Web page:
Ever wonder how we decide our sheet music difficulty ratings? Below you'll find a detailed (and hopefully sane) explanation of our difficulty ratings. Although there are overlaps with ASTA's ratings, we decided to come up with our own rating system since a good number of our sheet music titles are not rated by ASTA. Feel free to ask questions about our sheet music difficulty ratings in the comment section below!
In general, beginner level repertoire remains in first position without rapid changes in finger placement. Rhythmic patterns are also basic and simple; bowings include detached strokes and simple slurs. Beginner music features easier key and time signatures, and tempi are slow to moderate. Likewise, accompaniments are simple and easy. The repertoire from this difficulty level generally corresponds with Essential Elements Books 1 and 2 as well as Suzuki Books 1, 2, and 3. Beginner level repertoire rated “1” is generally simpler technically and is appropriate for complete beginners, whereas repertoire rated “2” generally requires slightly higher technical skills, such as basic shifting, use of third position, slightly more complex rhythms, and different bowing patterns.
Intermediate level repertoire builds fluency in the first three positions and also includes exploration in the fourth and fifth positions (or thumb position for cello). The music from this difficulty level features varied bowing patterns and more advanced bow strokes such as spiccato and sautille. The rhythmic patterns in intermediate level works gain complexity with ties and syncopation, and key signatures are generally limited to four sharps and four flats. Tempi range from slow to fast, while accompaniments are increasingly complex. We consider intermediate level repertoire rated “3” similar in difficulty to Essential Technique for Strings, which is the third book in the Essential Elements series. It is also similar in difficulty to pieces in Suzuki books 4 and 5. That said, most pieces rated “3” usually do not exceed three sharps or two flats in key signature. Players will find that intermediate level repertoire rated “3” demands more advanced bow technique with more frequent string crossings, teaches bow control due to more frequent dynamic changes, and necessitates understanding of gradually more complex rhythms. In contrast, intermediate level repertoire rated “4” is similar in difficulty to Advanced Technique for Strings, the fourth book in the Essential Elements series. Likewise, repertoire of level “4” intermediate difficulty is similar to pieces in Suzuki books 6 through 8. Our intermediate level pieces with a “4” rating usually explore keys up to four sharps or flats and utilize more advanced bow strokes such as spiccato, sautille, or simple ricochet. The repertoire in this difficultly level may also feature brief forays into higher positions (for example, 6th and 7th positions), double-stops, and chords.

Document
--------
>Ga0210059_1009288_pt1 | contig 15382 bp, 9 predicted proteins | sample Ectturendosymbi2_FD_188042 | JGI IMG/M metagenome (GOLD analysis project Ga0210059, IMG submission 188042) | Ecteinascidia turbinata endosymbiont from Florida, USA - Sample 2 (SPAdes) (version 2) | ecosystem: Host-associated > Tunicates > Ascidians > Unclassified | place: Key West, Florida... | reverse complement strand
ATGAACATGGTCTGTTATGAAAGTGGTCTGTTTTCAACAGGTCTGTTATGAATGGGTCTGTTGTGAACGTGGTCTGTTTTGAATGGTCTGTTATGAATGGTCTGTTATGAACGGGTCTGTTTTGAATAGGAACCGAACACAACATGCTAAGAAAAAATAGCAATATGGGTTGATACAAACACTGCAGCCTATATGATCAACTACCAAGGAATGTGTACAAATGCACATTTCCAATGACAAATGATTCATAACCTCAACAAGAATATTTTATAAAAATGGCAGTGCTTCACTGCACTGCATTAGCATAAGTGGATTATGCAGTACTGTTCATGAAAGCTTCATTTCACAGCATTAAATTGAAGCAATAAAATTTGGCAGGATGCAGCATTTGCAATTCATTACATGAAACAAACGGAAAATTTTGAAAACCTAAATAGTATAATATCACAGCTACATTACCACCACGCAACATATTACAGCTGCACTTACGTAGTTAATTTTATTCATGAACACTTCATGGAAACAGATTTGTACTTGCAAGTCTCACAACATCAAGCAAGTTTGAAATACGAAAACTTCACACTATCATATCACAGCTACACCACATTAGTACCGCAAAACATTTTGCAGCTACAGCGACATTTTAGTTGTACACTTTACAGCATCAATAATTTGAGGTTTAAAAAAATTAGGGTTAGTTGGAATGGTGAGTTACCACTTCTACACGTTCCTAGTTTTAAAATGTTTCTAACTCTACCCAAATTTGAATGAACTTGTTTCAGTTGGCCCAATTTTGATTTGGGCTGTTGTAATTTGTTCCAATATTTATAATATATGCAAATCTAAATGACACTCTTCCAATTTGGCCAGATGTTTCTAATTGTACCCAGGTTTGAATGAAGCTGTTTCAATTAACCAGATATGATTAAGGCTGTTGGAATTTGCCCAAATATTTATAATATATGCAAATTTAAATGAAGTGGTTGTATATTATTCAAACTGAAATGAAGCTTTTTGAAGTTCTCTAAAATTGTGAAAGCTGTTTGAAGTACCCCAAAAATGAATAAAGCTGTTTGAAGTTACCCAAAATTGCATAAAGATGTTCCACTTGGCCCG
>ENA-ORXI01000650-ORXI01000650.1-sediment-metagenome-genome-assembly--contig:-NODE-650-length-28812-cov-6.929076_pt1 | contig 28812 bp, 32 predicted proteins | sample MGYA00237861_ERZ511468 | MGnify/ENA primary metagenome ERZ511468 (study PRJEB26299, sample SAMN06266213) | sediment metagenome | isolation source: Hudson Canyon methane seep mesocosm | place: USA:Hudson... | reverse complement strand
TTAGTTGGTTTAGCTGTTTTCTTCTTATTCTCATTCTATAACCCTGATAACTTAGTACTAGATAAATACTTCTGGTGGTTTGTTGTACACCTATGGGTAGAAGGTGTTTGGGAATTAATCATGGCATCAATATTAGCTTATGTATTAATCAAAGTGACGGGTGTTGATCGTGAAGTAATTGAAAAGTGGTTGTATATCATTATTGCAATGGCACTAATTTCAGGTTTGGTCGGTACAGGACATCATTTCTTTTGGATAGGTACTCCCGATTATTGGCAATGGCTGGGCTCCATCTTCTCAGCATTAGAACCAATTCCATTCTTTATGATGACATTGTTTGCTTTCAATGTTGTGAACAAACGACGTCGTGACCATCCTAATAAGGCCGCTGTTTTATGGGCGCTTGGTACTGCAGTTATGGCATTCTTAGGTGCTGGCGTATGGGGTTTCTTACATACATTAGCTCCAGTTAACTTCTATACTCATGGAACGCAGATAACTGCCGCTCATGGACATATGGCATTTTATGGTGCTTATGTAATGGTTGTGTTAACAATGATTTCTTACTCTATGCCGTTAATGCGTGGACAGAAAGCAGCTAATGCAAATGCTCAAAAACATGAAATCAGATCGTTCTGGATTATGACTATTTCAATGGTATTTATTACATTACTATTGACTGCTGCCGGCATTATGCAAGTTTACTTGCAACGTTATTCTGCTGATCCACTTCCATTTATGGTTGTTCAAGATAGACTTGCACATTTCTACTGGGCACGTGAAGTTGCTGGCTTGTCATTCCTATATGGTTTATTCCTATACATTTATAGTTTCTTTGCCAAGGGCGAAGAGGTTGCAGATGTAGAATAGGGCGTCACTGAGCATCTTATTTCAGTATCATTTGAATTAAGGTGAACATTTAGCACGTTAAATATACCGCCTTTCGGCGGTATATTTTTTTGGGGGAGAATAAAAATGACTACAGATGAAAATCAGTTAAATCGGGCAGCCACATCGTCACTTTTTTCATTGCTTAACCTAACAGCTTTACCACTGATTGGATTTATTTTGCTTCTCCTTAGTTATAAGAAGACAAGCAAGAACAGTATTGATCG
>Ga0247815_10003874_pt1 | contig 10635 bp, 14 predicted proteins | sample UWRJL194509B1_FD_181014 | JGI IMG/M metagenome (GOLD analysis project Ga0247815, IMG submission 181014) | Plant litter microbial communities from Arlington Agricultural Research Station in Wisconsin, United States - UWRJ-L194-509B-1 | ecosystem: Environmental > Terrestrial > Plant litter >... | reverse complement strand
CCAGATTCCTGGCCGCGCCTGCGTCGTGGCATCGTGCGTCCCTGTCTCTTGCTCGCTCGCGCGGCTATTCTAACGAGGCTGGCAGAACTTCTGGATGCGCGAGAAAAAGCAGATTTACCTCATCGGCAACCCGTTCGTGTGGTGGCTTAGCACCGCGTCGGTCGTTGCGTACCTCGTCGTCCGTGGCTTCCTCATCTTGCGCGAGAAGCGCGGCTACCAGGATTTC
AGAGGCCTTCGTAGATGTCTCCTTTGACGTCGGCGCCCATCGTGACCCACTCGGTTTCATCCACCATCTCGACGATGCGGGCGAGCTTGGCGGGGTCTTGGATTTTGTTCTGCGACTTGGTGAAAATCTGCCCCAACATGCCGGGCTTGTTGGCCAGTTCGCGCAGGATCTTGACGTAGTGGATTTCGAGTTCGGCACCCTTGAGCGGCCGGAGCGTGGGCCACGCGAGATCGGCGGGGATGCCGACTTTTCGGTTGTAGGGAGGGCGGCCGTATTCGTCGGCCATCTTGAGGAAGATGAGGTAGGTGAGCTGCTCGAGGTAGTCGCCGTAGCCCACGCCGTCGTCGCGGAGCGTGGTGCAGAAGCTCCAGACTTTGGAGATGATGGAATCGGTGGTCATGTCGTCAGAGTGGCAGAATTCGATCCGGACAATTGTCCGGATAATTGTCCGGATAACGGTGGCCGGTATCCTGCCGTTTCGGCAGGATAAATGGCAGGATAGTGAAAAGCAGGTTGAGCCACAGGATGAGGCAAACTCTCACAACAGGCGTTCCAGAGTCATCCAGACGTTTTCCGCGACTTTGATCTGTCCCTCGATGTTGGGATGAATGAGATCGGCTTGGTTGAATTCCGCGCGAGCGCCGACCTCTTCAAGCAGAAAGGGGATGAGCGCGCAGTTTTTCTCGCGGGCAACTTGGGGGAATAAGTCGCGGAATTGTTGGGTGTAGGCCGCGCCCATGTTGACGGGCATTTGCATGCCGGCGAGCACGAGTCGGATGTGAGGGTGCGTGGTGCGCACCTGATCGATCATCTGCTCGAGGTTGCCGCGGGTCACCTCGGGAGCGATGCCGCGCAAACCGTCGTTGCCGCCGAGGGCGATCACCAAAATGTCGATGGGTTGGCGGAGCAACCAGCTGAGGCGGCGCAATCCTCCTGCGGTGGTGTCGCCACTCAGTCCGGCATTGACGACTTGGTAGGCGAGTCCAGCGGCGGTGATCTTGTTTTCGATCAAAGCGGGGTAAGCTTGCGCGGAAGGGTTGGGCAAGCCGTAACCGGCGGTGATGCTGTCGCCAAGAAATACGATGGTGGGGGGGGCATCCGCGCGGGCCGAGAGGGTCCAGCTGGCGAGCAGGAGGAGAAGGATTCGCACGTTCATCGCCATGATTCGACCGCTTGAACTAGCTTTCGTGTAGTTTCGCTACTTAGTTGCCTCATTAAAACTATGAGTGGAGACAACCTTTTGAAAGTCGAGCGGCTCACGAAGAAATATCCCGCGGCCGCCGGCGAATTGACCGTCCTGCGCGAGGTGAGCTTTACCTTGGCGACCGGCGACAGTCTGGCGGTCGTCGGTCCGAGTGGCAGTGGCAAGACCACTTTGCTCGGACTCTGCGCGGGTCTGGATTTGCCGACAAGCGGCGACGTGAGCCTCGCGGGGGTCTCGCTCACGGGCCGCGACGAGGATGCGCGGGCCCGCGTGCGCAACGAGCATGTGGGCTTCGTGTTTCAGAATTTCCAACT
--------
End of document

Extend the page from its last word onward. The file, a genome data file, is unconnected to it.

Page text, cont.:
Advanced level repertoire makes use of all left- and right-hand techniques. Advanced music requires use of the entire fingerboard as well as complex bowing patterns with difficult string crossings. It also features more complex double-stops, chords, and harmonics. Additionally, pieces in this difficulty level include a wide variety of articulations and use extended techniques. Players will find key signatures up to all seven sharps or flats as well as atonal music. Advanced music may also feature the most complex rhythms as well as mixed meters, in addition to extensive dynamic contrast. Players may be expected to have a mature musical understanding and the ability to interpret and express. Advanced level repertoire rated “5” includes concertos and sonatas, such as Bach’s solo works, Mozart’s violin concertos, Stamitz’s viola concerto, and Boccherini or Saint-Saens’s cello concertos. Advanced repertoire rated “6” includes the most difficult repertoire and requires mastery of all techniques and the highest levels of musicianship. It includes works such as the Paganini caprices, Brahms’s violin concerto, Hindemith’s viola sonata, and Dvorak or Schumann’s cello concertos.